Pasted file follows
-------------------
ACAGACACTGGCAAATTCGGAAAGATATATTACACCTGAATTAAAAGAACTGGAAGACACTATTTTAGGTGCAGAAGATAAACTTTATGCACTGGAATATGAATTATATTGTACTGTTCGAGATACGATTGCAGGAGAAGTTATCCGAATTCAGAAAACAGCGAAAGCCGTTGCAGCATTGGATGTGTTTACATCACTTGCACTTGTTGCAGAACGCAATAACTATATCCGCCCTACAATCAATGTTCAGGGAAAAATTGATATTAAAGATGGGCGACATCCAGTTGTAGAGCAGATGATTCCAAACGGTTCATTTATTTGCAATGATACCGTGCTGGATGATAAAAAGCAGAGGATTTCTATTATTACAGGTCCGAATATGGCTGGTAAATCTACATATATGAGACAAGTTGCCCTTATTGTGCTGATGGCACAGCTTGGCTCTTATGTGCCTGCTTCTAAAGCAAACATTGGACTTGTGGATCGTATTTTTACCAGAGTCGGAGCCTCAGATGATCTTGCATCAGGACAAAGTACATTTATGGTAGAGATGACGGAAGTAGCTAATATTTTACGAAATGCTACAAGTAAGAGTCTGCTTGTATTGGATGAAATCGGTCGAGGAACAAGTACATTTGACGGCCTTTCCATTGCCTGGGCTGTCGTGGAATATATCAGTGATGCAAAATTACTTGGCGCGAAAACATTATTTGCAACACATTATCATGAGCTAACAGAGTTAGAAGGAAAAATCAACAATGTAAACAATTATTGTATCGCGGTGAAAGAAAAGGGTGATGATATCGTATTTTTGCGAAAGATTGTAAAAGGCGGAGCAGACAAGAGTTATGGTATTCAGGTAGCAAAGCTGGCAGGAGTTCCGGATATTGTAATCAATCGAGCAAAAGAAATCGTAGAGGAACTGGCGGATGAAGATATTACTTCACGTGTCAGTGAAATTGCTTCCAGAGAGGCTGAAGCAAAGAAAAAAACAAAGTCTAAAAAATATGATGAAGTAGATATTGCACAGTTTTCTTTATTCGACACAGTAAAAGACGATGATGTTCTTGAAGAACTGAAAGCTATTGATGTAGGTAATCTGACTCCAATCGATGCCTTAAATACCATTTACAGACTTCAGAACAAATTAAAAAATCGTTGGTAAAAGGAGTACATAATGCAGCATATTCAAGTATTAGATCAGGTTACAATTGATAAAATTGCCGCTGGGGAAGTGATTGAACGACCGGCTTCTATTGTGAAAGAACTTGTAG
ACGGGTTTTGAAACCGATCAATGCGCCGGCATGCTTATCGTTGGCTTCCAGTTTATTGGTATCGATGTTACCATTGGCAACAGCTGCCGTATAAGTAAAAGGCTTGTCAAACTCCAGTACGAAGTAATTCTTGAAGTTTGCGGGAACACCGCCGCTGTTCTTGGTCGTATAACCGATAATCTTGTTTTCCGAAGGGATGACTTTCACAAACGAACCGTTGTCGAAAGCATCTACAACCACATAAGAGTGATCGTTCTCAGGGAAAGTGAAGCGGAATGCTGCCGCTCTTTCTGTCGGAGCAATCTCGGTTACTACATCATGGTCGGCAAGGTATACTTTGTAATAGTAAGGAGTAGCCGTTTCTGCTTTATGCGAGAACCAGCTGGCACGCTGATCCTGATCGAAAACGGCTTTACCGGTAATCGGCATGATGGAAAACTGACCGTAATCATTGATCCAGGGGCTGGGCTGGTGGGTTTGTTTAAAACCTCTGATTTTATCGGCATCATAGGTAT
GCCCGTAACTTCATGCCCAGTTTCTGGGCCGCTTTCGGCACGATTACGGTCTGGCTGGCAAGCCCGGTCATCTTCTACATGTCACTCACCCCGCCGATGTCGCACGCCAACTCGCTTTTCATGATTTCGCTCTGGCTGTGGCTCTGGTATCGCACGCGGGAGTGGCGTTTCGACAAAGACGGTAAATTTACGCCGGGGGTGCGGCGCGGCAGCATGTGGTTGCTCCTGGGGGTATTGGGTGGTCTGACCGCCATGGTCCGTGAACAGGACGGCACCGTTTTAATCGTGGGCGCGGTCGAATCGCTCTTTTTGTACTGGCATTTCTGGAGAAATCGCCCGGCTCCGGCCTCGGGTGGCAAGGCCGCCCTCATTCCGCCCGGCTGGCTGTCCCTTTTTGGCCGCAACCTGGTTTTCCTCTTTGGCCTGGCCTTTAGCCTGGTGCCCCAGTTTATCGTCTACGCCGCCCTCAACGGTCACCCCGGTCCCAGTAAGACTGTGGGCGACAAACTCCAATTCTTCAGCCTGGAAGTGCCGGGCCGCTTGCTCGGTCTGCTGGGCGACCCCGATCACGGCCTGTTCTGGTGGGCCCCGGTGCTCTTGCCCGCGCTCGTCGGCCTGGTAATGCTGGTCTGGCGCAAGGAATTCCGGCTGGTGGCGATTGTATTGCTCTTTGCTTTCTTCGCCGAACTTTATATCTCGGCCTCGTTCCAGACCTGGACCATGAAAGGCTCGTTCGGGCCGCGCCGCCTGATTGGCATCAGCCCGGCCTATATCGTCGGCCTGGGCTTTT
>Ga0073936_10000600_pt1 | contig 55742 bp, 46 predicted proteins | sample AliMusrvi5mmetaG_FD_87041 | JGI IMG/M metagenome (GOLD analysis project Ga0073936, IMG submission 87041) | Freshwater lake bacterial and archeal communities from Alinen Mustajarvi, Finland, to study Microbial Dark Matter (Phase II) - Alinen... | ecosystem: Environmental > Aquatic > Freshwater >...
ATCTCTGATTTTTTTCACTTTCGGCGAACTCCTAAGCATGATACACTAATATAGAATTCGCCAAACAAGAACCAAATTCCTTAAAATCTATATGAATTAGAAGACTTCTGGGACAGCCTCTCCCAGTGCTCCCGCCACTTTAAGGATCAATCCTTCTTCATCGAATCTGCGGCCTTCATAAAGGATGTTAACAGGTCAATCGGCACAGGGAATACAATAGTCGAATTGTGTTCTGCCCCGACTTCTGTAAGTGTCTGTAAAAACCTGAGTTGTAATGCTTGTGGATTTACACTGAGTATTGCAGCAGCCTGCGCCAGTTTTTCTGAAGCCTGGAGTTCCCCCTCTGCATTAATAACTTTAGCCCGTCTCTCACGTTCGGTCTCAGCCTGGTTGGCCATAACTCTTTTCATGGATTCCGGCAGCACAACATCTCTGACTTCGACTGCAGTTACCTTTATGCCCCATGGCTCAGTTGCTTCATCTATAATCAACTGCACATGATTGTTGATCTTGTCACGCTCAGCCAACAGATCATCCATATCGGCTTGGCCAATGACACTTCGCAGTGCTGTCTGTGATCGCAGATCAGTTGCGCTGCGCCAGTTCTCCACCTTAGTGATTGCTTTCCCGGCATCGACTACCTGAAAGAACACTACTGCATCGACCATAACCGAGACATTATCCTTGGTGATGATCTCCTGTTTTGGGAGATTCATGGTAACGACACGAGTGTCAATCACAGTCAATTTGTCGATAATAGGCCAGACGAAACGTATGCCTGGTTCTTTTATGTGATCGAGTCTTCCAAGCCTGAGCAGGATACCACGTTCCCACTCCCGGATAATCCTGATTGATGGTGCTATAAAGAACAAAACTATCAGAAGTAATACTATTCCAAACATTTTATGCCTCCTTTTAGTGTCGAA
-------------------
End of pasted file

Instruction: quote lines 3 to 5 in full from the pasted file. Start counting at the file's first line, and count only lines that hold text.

GCCCGTAACTTCATGCCCAGTTTCTGGGCCGCTTTCGGCACGATTACGGTCTGGCTGGCAAGCCCGGTCATCTTCTACATGTCACTCACCCCGCCGATGTCGCACGCCAACTCGCTTTTCATGATTTCGCTCTGGCTGTGGCTCTGGTATCGCACGCGGGAGTGGCGTTTCGACAAAGACGGTAAATTTACGCCGGGGGTGCGGCGCGGCAGCATGTGGTTGCTCCTGGGGGTATTGGGTGGTCTGACCGCCATGGTCCGTGAACAGGACGGCACCGTTTTAATCGTGGGCGCGGTCGAATCGCTCTTTTTGTACTGGCATTTCTGGAGAAATCGCCCGGCTCCGGCCTCGGGTGGCAAGGCCGCCCTCATTCCGCCCGGCTGGCTGTCCCTTTTTGGCCGCAACCTGGTTTTCCTCTTTGGCCTGGCCTTTAGCCTGGTGCCCCAGTTTATCGTCTACGCCGCCCTCAACGGTCACCCCGGTCCCAGTAAGACTGTGGGCGACAAACTCCAATTCTTCAGCCTGGAAGTGCCGGGCCGCTTGCTCGGTCTGCTGGGCGACCCCGATCACGGCCTGTTCTGGTGGGCCCCGGTGCTCTTGCCCGCGCTCGTCGGCCTGGTAATGCTGGTCTGGCGCAAGGAATTCCGGCTGGTGGCGATTGTATTGCTCTTTGCTTTCTTCGCCGAACTTTATATCTCGGCCTCGTTCCAGACCTGGACCATGAAAGGCTCGTTCGGGCCGCGCCGCCTGATTGGCATCAGCCCGGCCTATATCGTCGGCCTGGGCTTTT
>Ga0073936_10000600_pt1 | contig 55742 bp, 46 predicted proteins | sample AliMusrvi5mmetaG_FD_87041 | JGI IMG/M metagenome (GOLD analysis project Ga0073936, IMG submission 87041) | Freshwater lake bacterial and archeal communities from Alinen Mustajarvi, Finland, to study Microbial Dark Matter (Phase II) - Alinen... | ecosystem: Environmental > Aquatic > Freshwater >...
ATCTCTGATTTTTTTCACTTTCGGCGAACTCCTAAGCATGATACACTAATATAGAATTCGCCAAACAAGAACCAAATTCCTTAAAATCTATATGAATTAGAAGACTTCTGGGACAGCCTCTCCCAGTGCTCCCGCCACTTTAAGGATCAATCCTTCTTCATCGAATCTGCGGCCTTCATAAAGGATGTTAACAGGTCAATCGGCACAGGGAATACAATAGTCGAATTGTGTTCTGCCCCGACTTCTGTAAGTGTCTGTAAAAACCTGAGTTGTAATGCTTGTGGATTTACACTGAGTATTGCAGCAGCCTGCGCCAGTTTTTCTGAAGCCTGGAGTTCCCCCTCTGCATTAATAACTTTAGCCCGTCTCTCACGTTCGGTCTCAGCCTGGTTGGCCATAACTCTTTTCATGGATTCCGGCAGCACAACATCTCTGACTTCGACTGCAGTTACCTTTATGCCCCATGGCTCAGTTGCTTCATCTATAATCAACTGCACATGATTGTTGATCTTGTCACGCTCAGCCAACAGATCATCCATATCGGCTTGGCCAATGACACTTCGCAGTGCTGTCTGTGATCGCAGATCAGTTGCGCTGCGCCAGTTCTCCACCTTAGTGATTGCTTTCCCGGCATCGACTACCTGAAAGAACACTACTGCATCGACCATAACCGAGACATTATCCTTGGTGATGATCTCCTGTTTTGGGAGATTCATGGTAACGACACGAGTGTCAATCACAGTCAATTTGTCGATAATAGGCCAGACGAAACGTATGCCTGGTTCTTTTATGTGATCGAGTCTTCCAAGCCTGAGCAGGATACCACGTTCCCACTCCCGGATAATCCTGATTGATGGTGCTATAAAGAACAAAACTATCAGAAGTAATACTATTCCAAACATTTTATGCCTCCTTTTAGTGTCGAA